Wednesday, February 13, 2013

OBAMA'S CONTRIBUTION TO RAISE THE LEVEL OF THE BLACK UNEMPLOYED

!!!!






Minimum Expectations

 

BY JASON L. RILEY

 

THE WALL STREET JOURNAL ONLINE

 


There is something sadly ironic about watching the nation's first black president call for an increase in the federal minimum wage during his State of the Union address Tuesday.

Minimum-wage laws date to the 1930s, and supporters in Congress at the time were explicit about using them to stop blacks from displacing whites in the labor force by working for less money. Milton Friedman regarded the minimum wage as "one of the most, if not the most, anti-black laws on the statute books."

When you artificially increase the cost of labor, you wind up with surplus labor, which takes the form of unemployment. Younger and less-experienced workers—a disproportionate number of whom are black—are more likely to be priced out of the labor force when the cost of hiring someone goes up. Prior to the passage of minimum-wage laws—and in an era of open and rampant racial discrimination in the U.S.—the unemployment rate for black men was much lower than it is now and similar to that of whites in the same age group.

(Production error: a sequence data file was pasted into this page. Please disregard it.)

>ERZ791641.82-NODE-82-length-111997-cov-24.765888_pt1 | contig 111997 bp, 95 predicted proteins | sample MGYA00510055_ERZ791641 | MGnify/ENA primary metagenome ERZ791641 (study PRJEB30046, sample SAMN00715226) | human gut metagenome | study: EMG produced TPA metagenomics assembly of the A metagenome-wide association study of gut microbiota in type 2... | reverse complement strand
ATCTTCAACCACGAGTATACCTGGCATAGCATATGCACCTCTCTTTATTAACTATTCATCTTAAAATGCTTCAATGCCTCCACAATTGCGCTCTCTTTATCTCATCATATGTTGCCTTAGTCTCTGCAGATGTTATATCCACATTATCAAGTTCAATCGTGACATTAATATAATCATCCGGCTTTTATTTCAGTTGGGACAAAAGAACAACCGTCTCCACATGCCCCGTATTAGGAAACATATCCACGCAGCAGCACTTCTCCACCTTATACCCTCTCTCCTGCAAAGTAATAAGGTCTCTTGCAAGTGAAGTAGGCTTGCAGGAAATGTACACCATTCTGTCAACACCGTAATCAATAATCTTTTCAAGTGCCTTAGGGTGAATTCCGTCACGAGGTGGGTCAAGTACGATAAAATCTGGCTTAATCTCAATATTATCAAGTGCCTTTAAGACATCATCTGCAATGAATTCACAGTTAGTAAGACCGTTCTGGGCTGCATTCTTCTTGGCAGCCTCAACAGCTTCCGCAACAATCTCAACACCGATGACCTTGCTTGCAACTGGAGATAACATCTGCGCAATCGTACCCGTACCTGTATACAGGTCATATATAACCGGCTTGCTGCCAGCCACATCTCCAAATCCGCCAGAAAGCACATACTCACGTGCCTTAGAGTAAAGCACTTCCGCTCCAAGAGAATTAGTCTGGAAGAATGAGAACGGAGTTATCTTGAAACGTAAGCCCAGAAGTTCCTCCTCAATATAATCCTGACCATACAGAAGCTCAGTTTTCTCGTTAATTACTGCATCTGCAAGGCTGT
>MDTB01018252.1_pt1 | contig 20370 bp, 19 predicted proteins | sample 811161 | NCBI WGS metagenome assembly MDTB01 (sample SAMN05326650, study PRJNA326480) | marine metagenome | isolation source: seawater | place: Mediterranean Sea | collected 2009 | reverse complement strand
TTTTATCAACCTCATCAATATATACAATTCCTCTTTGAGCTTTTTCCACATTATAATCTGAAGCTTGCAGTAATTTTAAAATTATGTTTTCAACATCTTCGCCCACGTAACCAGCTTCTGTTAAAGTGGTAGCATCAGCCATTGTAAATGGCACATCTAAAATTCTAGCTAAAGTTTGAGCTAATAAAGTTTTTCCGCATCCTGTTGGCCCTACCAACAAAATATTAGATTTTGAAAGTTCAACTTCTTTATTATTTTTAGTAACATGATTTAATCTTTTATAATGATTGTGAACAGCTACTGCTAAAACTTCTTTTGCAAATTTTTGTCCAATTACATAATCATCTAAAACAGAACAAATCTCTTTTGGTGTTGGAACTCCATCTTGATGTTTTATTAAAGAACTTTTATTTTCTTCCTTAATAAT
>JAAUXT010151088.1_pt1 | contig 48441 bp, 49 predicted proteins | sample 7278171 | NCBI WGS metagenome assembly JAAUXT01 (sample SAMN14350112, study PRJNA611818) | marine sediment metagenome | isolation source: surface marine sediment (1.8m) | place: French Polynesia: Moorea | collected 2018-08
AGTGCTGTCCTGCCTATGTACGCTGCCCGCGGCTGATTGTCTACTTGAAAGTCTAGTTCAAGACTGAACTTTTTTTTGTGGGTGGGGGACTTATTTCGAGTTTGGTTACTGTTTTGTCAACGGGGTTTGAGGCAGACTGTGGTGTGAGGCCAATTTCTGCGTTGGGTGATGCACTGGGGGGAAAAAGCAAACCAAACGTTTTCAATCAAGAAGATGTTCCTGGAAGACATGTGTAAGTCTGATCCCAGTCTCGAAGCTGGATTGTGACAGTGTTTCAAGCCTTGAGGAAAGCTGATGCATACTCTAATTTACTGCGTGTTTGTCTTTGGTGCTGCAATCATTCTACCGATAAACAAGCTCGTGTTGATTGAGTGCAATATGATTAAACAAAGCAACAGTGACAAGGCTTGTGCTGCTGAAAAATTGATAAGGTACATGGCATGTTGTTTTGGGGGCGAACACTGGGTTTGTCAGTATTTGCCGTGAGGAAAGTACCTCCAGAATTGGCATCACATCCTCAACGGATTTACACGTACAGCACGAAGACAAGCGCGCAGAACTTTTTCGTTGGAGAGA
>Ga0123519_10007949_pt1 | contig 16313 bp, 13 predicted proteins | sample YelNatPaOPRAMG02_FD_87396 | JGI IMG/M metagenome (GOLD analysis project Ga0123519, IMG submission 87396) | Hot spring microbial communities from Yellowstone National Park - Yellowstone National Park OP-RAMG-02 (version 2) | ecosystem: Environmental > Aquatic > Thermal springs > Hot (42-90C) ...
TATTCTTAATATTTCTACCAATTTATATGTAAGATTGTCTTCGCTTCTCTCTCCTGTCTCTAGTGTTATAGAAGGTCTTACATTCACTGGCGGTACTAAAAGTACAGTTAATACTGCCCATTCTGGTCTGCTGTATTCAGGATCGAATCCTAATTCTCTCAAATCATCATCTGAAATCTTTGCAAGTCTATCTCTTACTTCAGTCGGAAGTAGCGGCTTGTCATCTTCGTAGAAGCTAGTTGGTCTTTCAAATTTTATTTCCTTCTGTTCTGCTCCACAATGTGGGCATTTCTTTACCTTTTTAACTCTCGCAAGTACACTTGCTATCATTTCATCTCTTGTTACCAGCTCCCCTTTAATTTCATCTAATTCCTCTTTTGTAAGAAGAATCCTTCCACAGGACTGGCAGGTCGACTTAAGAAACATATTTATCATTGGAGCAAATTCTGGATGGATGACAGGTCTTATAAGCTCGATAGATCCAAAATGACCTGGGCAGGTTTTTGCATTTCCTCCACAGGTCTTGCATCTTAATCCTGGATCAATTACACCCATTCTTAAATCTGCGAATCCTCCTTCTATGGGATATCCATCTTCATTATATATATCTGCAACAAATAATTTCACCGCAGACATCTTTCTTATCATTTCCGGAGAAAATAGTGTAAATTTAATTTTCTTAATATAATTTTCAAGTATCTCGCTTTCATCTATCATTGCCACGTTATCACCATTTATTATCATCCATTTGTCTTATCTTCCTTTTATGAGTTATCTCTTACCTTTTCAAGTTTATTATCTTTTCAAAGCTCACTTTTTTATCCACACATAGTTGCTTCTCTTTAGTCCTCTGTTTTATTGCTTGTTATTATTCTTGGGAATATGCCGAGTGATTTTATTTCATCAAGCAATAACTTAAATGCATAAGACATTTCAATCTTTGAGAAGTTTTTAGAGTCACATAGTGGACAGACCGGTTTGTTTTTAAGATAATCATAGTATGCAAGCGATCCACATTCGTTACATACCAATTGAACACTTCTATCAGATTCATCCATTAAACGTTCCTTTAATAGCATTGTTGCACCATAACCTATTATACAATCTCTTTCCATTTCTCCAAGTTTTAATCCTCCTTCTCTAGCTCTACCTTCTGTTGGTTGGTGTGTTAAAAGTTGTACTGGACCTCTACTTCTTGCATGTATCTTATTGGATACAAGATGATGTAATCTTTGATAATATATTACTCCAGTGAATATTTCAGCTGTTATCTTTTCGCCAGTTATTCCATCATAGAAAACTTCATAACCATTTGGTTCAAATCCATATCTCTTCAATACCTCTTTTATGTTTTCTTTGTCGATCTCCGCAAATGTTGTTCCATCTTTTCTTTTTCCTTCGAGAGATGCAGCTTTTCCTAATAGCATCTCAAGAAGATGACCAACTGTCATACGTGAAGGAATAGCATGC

Today, unemployment stands at 7.9% overall but is 13.8% among blacks (versus 7% among whites), 14.5% among black men (versus 7.2% among white men) and 37.8% among black teens (versus 20.8% among white teens). Yet Mr. Obama has proposed increasing the minimum wage by 24% to $9 an hour to placate his union supporters who want less competition for their members. A higher minimum wage might lift earnings for existing workers—provided they keep their jobs—but it also reduces job opportunities for millions of people out of work.

Out of political expediency, Mr. Obama is putting the interests of Big Labor ahead of the urban poor. He's hardly the first politician to do so, and the reality is that Republican and Democratic presidents alike have raised the minimum wage. It's also true that Mr. Obama is president of the entire country, not just its black inhabitants. But is it too much to ask that he not support policies, however well-intentioned by current advocates, that were anti-black in origin and have a long history of depressing black employment?

No comments:

Post a Comment

Post a Comment